It's when they realize the lie--and decide to do something about it--that they finally see breakthroughs personally and in their business.
Here are 5 lies I often see business leaders believe:
Lie #1- It will get better tomorrow.
Tomorrow won't be any better unless you do something today that changes what happens tomorrow. If creating systems and making processes repeatable never makes it on your busy agenda, tomorrow will never be any better than today.
Realizing you are telling yourself this lie--and then taking steps to do something about it--will save you from fighting the same fires and facing the same issues day in and day out.
Lie #2--If we only had more money.
If you are not paying attention to the basics--cash-flow, accounts payable and margins, for example--more money will only provide a temporary feeling of relief followed closely by the same cash constraints you are seeing today.
When you watch a pitch event or Shark Tank, pay attention to how a lack of understanding the financial fundamentals is the reason investors choose not to invest. Investors understand that an infusion of capital will only be a temporary fix unless the company leader pay attention to, and improve, the underlying financials.
Lie #3--We just can't find the right people.
It's not about the individuals on a team, it's about the structure you put those individuals in. You need to learn the strengths of your existing employees and understand it takes a patchwork of styles and strengths to be successful.
Don't fall into the trap that most entrepreneurs and small business owners do of trying to find and hire people that are "just like them". Your company will never be successful in attracting or retaining talent until you start building your teams to be complementary.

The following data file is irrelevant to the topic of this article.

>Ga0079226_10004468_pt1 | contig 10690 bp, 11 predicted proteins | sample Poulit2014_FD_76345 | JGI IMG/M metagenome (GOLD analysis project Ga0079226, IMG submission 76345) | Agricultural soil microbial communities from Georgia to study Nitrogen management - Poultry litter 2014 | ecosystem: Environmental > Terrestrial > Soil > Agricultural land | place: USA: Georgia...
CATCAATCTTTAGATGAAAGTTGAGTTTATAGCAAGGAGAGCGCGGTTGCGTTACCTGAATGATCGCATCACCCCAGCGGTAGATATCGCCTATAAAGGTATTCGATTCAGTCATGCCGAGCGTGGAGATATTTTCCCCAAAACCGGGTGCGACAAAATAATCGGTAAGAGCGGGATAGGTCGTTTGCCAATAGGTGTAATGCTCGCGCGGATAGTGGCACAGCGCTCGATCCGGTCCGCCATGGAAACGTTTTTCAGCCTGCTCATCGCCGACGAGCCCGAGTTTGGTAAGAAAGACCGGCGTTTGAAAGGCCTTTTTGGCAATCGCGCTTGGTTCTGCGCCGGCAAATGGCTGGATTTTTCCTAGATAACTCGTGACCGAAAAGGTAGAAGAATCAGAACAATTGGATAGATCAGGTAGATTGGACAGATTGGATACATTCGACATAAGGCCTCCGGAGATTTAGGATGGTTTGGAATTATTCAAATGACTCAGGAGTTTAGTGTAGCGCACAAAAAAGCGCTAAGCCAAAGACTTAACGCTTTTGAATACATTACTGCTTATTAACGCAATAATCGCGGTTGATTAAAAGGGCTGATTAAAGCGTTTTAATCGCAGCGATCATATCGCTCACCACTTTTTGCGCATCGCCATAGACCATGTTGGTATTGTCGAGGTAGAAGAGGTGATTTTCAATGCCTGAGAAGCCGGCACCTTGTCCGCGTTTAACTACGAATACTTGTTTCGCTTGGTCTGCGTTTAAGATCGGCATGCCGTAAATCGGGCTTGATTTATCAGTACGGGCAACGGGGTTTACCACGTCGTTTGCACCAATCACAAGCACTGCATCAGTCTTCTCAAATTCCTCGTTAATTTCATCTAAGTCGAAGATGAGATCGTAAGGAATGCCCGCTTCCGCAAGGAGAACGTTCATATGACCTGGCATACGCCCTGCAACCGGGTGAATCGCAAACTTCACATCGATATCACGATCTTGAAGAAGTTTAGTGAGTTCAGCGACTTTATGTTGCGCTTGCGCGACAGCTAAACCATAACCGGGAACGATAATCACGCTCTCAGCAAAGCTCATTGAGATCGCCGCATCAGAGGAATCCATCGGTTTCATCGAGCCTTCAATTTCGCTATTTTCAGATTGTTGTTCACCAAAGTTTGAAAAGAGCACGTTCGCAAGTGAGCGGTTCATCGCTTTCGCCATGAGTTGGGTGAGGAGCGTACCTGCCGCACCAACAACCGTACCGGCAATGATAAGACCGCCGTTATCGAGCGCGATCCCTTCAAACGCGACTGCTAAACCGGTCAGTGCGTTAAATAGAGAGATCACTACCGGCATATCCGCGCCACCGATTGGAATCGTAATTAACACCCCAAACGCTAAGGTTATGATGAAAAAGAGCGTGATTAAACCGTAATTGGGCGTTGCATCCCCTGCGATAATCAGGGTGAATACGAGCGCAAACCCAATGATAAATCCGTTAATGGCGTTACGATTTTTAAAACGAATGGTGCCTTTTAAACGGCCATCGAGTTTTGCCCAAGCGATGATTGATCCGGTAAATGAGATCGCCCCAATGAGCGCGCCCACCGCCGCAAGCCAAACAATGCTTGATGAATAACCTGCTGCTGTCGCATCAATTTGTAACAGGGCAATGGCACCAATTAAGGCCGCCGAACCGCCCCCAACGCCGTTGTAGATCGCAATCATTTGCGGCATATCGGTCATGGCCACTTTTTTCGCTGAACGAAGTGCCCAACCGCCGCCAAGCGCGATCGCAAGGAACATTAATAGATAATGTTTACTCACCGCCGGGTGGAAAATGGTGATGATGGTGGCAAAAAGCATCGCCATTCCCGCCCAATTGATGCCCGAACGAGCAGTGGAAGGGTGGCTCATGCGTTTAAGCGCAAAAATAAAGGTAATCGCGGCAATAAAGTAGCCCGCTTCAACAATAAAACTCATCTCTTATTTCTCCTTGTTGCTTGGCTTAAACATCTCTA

Your hiring issues may not be about who you are hiring, but what you do after they start. You must take the time to properly on-board, train and provide feedback to keep your employees and teams functioning smoothly.
Lie #4--We have a great idea, we just need to educate the market.
Unless you are Amazon, Google or Apple, there will never be enough money or time to educate a market on how to use your company's product or service. You must translate your value proposition from a list of features and functions to what it does for your customer.
This is especially difficult for technology-based companies to grasp because their great idea has so many new features, functions or innovative ways to solve a problem. You must boil your message down to the one key benefit your product or service provides and use that as the wedge to introduce the rest as you build trust with a customer over time.
Lie #5--There isn't enough time in the day.
If there isn't enough time in the day for you to accomplish your work, you need to learn how to do a better job of delegation.
Offloading even the simplest tasks--managing your calendar, booking your travel, for example--will give you time back and can provide you with the confidence to start entrusting even bigger tasks to those around you. Your job should be to figure out how to make your company run without you. You are the primary driver of the overall strategy and you need to find ways to give yourself time to focus on that important task.
This is not an all-inclusive list of lies that I see entrepreneurs and small business owners telling themselves. What is the lie you believe? By identifying and addressing it, you will be amazed at the progress you can make towards your company's goals.